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Life insurance is an important investment, and you don't want to buy an unsuitable policy or discover that you've purchased too much or too little. But if the fear of making a bad decision is stalling your effort, know that failing to buy life insurance at all can be one of the most costly mistakes you can make for your family.

"The data is clear," says Jack Dolan, a spokesman for the American Council of Life Insurers, a trade group. "Americans are underinsured, and they're not buying coverage in amounts that equal their needs."

An August 2010 report by LIMRA, an insurance research organization, revealed that ownership of individual life insurance has fallen to a 50-year low in the United States: 30% of households (35 million) have no coverage at all.

But ditching an inappropriate policy after paying premiums for several years is a terrible waste of money. We asked a variety of insurance experts to tell us the biggest mistakes people commonly make when shopping for life insurance.

Mistake: Grossly underestimating a family's life insurance need and the "value of human life." Marvin Feldman, the president and CEO of the nonprofit Life and Health Insurance Foundation for Education, says that people often substantially underestimate the amount of life insurance they should buy. There are numerous online calculators to help.

Mistake: Undervaluing a spouse who has no income. In addition to underestimating the cost of replacing the income of a working spouse, life insurance buyers often neglect to place correct value on a non-earning spouse. Feldman says it takes about $117,000 a year to replace that person, and "most people don't understand the impact of what a stay-at-home spouse saves a family."

Mistake: Buying a life insurance policy with premiums that increase over time. Too often, life insurance buyers find that they can't afford the ever-escalating premiums and must let the policy lapse, says Amy Bach, the executive director of United Policyholders, a nonprofit dedicated to insurance education and consumer rights.

Mistake: Insufficiently reviewing all types of life insurance available. Dolan says that "term life insurance for young people in particular typically provides a greater bang for the buck than whole life insurance . . . however, the lifetime of level premiums that comes with whole life insurance is unappreciated by too many people who think in the short term. Whole life insurance, with its cash value, also promotes savings."

James Hunt of the Consumer Federation of America, a consumer advocacy group, cautions against cash-value policies in general because so many buyers ditch them in the early years of the policy. "This is not to say that cash-value polices can't be decent investments when held at least 20 years, preferably a lifetime," he says. But when people let their whole life insurance policies lapse, the "excess of premiums paid over term (life insurance) premiums . . . is lost."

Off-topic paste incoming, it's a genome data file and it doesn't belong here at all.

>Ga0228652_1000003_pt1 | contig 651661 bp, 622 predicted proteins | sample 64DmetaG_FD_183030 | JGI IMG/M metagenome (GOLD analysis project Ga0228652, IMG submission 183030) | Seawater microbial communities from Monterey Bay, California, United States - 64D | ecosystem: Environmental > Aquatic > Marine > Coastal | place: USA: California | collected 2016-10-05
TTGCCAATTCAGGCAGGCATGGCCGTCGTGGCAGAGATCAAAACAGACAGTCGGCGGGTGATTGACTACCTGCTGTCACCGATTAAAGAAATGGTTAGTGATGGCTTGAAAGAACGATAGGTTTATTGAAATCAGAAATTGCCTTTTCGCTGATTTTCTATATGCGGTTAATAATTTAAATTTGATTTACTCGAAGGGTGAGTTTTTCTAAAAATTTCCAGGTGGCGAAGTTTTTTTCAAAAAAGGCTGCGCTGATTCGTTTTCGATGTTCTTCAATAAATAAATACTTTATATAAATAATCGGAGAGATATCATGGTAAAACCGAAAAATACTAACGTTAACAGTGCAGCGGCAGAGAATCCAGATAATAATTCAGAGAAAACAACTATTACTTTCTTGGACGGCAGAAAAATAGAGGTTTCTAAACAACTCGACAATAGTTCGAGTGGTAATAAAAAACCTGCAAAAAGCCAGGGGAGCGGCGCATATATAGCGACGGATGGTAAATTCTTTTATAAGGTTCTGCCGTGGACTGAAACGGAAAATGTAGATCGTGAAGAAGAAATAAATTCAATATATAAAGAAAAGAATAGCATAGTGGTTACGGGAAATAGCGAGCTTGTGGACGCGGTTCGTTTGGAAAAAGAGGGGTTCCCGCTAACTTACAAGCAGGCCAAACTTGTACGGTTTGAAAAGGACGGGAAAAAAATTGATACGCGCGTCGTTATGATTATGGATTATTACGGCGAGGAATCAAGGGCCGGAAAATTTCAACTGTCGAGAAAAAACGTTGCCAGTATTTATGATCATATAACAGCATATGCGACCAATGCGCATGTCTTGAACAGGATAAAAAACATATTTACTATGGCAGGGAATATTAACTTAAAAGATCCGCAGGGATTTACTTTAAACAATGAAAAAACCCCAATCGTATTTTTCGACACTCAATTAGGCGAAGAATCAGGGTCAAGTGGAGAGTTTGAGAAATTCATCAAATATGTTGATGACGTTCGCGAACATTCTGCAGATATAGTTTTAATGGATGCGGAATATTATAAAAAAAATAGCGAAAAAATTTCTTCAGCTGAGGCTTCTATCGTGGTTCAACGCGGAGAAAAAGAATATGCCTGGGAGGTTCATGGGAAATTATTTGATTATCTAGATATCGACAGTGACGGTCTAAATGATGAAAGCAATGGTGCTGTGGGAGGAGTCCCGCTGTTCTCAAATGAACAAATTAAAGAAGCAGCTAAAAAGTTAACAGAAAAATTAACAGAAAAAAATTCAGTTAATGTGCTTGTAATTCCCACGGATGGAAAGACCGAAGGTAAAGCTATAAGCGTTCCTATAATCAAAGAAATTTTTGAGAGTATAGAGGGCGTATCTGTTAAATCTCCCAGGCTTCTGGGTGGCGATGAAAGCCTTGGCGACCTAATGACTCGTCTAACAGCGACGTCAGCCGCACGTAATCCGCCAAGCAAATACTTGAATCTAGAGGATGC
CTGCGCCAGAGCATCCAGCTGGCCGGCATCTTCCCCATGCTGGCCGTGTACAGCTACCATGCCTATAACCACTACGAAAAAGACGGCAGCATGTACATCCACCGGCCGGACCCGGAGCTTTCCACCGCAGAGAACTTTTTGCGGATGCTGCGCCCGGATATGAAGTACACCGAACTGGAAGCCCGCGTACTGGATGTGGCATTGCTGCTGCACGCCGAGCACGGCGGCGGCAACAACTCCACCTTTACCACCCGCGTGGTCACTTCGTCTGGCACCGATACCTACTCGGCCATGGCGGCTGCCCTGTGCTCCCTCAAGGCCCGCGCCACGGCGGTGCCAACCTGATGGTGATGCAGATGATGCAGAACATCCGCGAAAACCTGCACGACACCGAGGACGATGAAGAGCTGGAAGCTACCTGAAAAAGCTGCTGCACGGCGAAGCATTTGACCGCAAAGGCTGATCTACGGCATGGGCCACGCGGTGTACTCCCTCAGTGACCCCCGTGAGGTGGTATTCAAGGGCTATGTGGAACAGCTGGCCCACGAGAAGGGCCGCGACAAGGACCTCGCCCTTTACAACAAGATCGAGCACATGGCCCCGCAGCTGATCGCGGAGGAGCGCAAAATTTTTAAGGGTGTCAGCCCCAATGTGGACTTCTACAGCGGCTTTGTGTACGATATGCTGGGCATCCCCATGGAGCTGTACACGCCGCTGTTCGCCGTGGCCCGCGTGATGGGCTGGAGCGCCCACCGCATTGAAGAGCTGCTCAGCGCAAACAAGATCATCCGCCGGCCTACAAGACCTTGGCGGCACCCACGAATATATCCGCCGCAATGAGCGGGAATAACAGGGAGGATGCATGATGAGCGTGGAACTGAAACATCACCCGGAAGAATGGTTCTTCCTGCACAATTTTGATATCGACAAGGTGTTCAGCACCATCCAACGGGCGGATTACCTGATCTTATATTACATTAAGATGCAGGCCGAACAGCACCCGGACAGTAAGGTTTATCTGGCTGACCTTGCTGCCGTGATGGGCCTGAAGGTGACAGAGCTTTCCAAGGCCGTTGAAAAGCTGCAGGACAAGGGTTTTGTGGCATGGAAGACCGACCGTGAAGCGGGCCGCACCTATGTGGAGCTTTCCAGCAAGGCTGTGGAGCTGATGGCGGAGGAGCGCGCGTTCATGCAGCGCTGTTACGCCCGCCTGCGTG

A 2009 report from LIMRA on lapse rates shows that close to 12% of whole life policies lapse in the first year, 10% lapse in the second year and almost 7% lapse in the third year of ownership. By contrast, lapse rates for term life insurance were around 7% in years one and two and about 6% in year three.

Mistake: Buying a complicated cash-value life product without understanding its terms and payoutconditions. Even if your financial situation indicates that whole life insurance serves your needs, Bach points out that buying a policy you don't understand is a financial blunder.

Mistake: Being talked into terminating or reducing -- or not maximizing -- contributions to retirementaccounts. Hunt warns not to shortchange your tax-reducing retirement accounts at work, such as a 401k, in order to afford a cash-value life insurance policy.

Mistake: Sticker shock that prevents you from buying life insurance. Feldman says most people think life insurance is "too expensive" because they don't understand the true cost of insuring a life. He points out that life insurance is generally less expensive today than ever before.

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Mistake: Allowing an agent or broker to complete and submit the application for you. If you don't fill out your own application, Bach advises you to check it thoroughly to make sure the agent recorded the right answers.

When in doubt about life insurance

Your family's financial picture likely has many moving parts -- income, retirement savings and investments that need to be balanced against mortgage payments, college tuition needs and other financial obligations. When in doubt about a life insurance purchase, consult a professional agent, advises Feldman. An agent can make a recommendation based on your situation -- "they're not just selling you the lowest-cost policy," he says.

If you know what you're looking for, you can compare life-insurance quotes through our tool.

This article was reported by Amy Danise for